Yesterday I finished making the other 16 plait two tone bullwhip! This bullwhip was cut out the same time as the last one, but I didn’t immediately bang it out. This bullwhip is 6.5 feet long and made in black and saddle tan kangaroo.
Here’s a close up of the handle:
Another thing that I did with this bullwhip was putting a couple of plaited patterns in the lash. I’ve never really don that aside from right off the end of the handle. Here’s the birds eye plait:
And here’s the 2 X 2 squares:
With this bullwhip I took a lot of care as to how I got into and out of different patterns on the whip. So that the plaiting flows well and symmetrically into and out of the different patterns on both the handle and the lash.
The next few whips that I’m planning to make are going to be stock whips. In the past I’ve only made a few stock whips and they are something that I’d like to make more of and eventually a pair for myself.
This morning Will Morgan, John Leonetti andmyself did a little whip demo / workshop at the School of Acrobatics and New Circus Arts (SANCA). We did a little talk about the history of the bullwhips and the different types of whips. Then we did little demos of the different styles of whip cracking from what I do with a bullwhip in my show to more technical crack with one bullwhip or two stockwhips and two bullwhips.
Well if you’ve visited my blog before you’ve probably noticed that the look has changed. The background has changed to a “leather” look and I’ve done the same for my online whip store, so now there is some continuity between the blog and the store.
Now on to the more interesting thing, the finished Jacka-like bullwhip:
I took it out today and cracked it a bit and it’s got a very similar feel to the 8 foot Jacka I used to have. It’s still got a heavy crack, but I think it’s actually a slightly lighter whip:
I’m pretty sure the missing piece that most whip makers miss then they are trying to replicate Jacka’s transition is the split cowhide insides…and using twine. I think I did a good job with the transition on this one!
When it came time to do the overlay I decided to go with it looking like the one that was in Indiana Jones and the Kingdom of the Crystal Skull because I had the correct kangaroo colors in stock.
Also I was cleaning up and I found a stock whip that I had made a while ago:
I remember making it, but I don’t remember ever cracking it, so I took it outside and swung it around:
Currently I have no outstanding orders or projects (I’m all caught up!), so I’m thinking of making a project that I want to make. Recently I got a jade (green) kangaroo skin that was veg tanned, so it’s suitable for making a whip out of (not that chrome tanned garbage).
I’ve also been sitting on a piece of black sharkskin and I think I’m going to make a six foot bullwhip with a sharkskin handle. I’m tempted to do it with a higher plait count lash, but I’m not sure.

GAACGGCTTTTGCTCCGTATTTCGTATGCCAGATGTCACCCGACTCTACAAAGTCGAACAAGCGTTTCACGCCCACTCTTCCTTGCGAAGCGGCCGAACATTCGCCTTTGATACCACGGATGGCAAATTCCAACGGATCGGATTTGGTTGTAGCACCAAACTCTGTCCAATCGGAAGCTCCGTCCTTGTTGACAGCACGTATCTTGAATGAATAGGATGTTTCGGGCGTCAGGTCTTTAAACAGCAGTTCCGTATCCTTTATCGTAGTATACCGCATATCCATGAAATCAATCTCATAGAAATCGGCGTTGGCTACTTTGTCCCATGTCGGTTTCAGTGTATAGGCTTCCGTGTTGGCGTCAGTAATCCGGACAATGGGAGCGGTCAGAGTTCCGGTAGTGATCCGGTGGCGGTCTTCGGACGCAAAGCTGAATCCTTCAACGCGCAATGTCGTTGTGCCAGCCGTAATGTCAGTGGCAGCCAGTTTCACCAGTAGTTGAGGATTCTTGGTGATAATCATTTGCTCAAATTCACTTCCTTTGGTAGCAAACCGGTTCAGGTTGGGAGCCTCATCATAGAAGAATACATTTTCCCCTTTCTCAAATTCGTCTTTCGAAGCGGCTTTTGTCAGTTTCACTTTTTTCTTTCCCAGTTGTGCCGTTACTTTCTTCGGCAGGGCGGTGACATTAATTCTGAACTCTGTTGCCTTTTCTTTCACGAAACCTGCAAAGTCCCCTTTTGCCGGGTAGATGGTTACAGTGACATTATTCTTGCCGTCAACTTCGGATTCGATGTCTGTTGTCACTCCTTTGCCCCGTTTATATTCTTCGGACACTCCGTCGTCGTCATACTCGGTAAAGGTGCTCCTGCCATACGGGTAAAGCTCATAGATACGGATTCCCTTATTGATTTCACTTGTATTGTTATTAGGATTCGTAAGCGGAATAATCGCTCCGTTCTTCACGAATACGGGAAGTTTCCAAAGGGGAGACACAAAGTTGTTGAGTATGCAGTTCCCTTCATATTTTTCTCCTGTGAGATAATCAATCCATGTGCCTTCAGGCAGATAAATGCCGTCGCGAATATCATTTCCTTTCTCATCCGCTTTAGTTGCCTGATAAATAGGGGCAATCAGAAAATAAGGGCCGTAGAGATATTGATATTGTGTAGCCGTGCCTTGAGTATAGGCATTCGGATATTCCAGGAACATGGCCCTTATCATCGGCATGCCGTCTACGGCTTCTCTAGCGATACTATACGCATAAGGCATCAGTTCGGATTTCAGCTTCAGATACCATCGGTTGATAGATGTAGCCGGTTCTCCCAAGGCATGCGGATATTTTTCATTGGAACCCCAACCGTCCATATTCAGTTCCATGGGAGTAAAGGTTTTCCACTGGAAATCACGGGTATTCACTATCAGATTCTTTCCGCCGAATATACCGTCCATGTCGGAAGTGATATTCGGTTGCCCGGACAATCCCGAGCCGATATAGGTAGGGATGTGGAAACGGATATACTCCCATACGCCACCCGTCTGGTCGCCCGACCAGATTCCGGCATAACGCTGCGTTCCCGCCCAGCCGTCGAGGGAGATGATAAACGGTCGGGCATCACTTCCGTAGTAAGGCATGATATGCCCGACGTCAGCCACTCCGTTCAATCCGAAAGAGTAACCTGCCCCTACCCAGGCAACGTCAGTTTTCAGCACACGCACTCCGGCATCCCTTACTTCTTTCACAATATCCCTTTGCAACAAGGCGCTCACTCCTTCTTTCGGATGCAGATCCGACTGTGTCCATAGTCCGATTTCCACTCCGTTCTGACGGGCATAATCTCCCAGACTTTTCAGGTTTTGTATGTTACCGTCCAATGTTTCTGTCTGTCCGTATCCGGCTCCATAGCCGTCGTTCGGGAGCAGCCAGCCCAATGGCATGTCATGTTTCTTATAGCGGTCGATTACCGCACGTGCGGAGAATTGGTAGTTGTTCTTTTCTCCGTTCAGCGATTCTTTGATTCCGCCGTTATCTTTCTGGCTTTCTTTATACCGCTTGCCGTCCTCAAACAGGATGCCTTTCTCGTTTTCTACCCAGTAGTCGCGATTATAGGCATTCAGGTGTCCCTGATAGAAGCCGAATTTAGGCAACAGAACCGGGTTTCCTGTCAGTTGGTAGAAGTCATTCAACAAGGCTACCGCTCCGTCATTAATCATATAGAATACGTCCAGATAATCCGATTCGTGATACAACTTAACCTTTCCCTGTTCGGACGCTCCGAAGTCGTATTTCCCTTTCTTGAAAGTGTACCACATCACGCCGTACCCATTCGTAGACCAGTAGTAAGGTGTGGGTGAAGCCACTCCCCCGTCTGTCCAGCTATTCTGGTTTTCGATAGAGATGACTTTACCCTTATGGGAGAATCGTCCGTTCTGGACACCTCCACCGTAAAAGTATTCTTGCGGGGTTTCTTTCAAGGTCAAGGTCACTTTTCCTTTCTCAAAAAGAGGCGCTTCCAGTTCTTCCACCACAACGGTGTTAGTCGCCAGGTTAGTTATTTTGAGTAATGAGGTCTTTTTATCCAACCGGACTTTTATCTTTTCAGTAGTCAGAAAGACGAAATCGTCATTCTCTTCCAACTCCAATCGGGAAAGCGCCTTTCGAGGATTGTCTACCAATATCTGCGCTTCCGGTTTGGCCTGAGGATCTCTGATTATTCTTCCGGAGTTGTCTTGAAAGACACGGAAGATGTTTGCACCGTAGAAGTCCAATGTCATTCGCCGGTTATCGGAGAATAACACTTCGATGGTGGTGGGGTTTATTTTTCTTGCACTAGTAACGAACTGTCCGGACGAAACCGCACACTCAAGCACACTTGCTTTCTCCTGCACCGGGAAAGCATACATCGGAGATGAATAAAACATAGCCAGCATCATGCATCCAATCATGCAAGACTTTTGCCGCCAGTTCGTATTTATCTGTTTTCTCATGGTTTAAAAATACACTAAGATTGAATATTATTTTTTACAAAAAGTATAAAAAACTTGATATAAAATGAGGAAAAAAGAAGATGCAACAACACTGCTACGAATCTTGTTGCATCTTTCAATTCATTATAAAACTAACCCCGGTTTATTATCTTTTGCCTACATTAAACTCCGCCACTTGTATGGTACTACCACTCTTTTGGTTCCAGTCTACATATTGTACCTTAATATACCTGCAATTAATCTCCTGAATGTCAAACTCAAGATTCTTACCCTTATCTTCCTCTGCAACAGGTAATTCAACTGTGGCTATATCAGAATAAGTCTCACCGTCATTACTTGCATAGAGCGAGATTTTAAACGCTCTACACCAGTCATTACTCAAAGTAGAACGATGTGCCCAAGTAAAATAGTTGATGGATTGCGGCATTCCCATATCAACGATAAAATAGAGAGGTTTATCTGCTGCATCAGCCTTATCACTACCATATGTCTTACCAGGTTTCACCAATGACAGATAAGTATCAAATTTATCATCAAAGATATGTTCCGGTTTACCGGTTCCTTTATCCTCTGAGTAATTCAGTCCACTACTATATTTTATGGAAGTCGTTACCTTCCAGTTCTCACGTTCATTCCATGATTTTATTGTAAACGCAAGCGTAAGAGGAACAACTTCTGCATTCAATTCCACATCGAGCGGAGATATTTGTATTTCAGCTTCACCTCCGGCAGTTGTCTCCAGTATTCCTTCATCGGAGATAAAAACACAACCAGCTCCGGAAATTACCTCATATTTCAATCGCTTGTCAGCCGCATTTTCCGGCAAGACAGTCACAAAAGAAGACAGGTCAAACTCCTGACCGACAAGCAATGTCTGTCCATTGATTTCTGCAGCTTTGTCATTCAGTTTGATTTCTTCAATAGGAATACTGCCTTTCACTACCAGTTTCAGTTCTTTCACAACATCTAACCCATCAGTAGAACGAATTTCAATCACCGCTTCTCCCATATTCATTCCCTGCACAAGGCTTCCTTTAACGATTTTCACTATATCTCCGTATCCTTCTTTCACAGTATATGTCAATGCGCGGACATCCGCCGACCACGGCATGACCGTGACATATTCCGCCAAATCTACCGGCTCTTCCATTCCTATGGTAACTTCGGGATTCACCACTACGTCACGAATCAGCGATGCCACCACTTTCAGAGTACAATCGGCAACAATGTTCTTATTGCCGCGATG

After trying out some of the knots in the Turkshead Cookbook with kangaroo, I have some opinions about the book and tool. These might change after doing more knots with it.
This book has tons and tons of turkshead knots and it’s a great resource to have around.
The main thing for me is that it’s hard to guage how thick the kangaroo lace should be when tying the knot on the tool and not directly to the whip. I was making them too wide or too thin strands. When tying directly to the whip you know pretty early if the lace is the right size. With the tool you have to tie the knot, then move it to the whip and tighten it before you know how well it’s going to fit.
I did do all my experimenting with knots that were new to me, and I’m sure that if I did knots that I knew how to tie the outcome would have been better…but since the knots that I already know I can do from memory I don’t need the tool for those (that’s why we didn’t try it with those knots).
I think my plan of actions with the Knot Tool and Turkshead Cookbook will be to learn one or two new knots with the Turkshead Tool and keep practicing them with the tool…and eventually work them out to memory (or semi memory) so that I can tie them directly to the bullwhip.
I also just ordered Introduction to Turksheads by Tom Hill. In case you haven’t notices I’m working right now to improve my turksheads and my turkshead vocabulary.
Today I only have one morning show, so I’ll probably get a chance to make a stockwhip thong for my handle. I still need to take a picture of the stockwhip handle. I’ll probably do that after I shellac it.
For the last two days I’ve been working on making a stockwhip handle. It starts as a 12 plait at the keeper end and ends at a 24 plait at the butt end. I’ve got the overlay finished and just need to tie the knots on the handle…oh then I need to do make the thong.